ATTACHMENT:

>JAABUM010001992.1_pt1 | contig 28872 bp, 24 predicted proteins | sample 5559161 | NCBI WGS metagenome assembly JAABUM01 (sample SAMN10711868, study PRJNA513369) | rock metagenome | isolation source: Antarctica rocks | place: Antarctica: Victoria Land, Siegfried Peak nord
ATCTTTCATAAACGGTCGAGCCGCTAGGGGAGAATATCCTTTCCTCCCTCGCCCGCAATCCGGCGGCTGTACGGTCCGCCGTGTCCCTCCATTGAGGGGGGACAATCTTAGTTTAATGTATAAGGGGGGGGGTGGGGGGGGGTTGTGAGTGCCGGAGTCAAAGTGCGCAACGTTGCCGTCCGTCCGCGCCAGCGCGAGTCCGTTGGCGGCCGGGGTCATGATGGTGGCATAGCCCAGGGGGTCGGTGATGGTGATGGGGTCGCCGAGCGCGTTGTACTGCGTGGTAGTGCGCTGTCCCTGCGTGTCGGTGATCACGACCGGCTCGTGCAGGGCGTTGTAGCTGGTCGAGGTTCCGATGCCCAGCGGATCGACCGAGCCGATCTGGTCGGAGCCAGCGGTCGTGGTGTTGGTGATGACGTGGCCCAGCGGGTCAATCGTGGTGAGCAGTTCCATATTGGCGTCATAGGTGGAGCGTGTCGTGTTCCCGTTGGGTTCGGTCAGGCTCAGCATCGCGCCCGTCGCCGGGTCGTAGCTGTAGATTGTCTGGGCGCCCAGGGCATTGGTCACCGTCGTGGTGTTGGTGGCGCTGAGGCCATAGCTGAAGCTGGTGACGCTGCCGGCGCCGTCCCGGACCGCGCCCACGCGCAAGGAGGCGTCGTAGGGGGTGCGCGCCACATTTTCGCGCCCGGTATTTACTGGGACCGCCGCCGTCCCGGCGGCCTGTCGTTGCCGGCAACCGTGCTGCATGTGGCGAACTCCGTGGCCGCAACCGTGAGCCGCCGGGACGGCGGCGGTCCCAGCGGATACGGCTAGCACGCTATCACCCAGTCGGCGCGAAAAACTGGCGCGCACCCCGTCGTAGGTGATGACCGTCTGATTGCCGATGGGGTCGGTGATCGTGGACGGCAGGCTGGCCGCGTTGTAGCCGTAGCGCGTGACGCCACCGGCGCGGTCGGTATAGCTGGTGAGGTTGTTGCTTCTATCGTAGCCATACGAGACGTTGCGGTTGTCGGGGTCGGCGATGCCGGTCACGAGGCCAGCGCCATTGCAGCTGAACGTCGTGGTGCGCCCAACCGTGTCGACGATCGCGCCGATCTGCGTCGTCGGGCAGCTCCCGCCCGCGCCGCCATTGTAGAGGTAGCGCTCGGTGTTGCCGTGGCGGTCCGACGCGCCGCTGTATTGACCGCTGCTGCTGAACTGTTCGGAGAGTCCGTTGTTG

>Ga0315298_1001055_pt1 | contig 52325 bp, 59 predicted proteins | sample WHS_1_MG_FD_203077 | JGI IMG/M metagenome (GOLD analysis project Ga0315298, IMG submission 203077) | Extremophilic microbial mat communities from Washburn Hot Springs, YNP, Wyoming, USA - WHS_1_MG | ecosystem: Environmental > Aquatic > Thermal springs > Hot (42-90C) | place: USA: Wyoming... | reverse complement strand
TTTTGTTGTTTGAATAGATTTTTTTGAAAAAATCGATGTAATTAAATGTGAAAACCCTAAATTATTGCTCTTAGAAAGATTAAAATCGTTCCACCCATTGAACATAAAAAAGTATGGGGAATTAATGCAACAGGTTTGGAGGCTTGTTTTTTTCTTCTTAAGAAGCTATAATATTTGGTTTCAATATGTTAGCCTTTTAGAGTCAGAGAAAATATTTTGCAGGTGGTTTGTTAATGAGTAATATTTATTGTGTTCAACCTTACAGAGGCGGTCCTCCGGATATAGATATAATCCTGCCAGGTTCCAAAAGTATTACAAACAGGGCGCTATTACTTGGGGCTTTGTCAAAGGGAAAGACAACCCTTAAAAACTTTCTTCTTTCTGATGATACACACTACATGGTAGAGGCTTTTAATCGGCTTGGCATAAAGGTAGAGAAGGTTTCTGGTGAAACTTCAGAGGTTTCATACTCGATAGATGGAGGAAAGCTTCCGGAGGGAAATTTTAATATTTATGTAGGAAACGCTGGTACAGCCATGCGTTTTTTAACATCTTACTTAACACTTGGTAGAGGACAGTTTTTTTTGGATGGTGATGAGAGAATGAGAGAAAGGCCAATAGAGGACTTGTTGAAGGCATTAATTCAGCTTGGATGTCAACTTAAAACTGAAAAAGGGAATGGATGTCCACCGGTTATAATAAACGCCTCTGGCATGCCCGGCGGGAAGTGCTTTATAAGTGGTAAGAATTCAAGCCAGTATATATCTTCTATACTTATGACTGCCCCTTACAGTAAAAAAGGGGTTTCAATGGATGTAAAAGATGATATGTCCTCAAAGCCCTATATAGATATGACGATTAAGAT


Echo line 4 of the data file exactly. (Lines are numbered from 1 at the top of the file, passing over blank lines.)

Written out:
TTTTGTTGTTTGAATAGATTTTTTTGAAAAAATCGATGTAATTAAATGTGAAAACCCTAAATTATTGCTCTTAGAAAGATTAAAATCGTTCCACCCATTGAACATAAAAAAGTATGGGGAATTAATGCAACAGGTTTGGAGGCTTGTTTTTTTCTTCTTAAGAAGCTATAATATTTGGTTTCAATATGTTAGCCTTTTAGAGTCAGAGAAAATATTTTGCAGGTGGTTTGTTAATGAGTAATATTTATTGTGTTCAACCTTACAGAGGCGGTCCTCCGGATATAGATATAATCCTGCCAGGTTCCAAAAGTATTACAAACAGGGCGCTATTACTTGGGGCTTTGTCAAAGGGAAAGACAACCCTTAAAAACTTTCTTCTTTCTGATGATACACACTACATGGTAGAGGCTTTTAATCGGCTTGGCATAAAGGTAGAGAAGGTTTCTGGTGAAACTTCAGAGGTTTCATACTCGATAGATGGAGGAAAGCTTCCGGAGGGAAATTTTAATATTTATGTAGGAAACGCTGGTACAGCCATGCGTTTTTTAACATCTTACTTAACACTTGGTAGAGGACAGTTTTTTTTGGATGGTGATGAGAGAATGAGAGAAAGGCCAATAGAGGACTTGTTGAAGGCATTAATTCAGCTTGGATGTCAACTTAAAACTGAAAAAGGGAATGGATGTCCACCGGTTATAATAAACGCCTCTGGCATGCCCGGCGGGAAGTGCTTTATAAGTGGTAAGAATTCAAGCCAGTATATATCTTCTATACTTATGACTGCCCCTTACAGTAAAAAAGGGGTTTCAATGGATGTAAAAGATGATATGTCCTCAAAGCCCTATATAGATATGACGATTAAGAT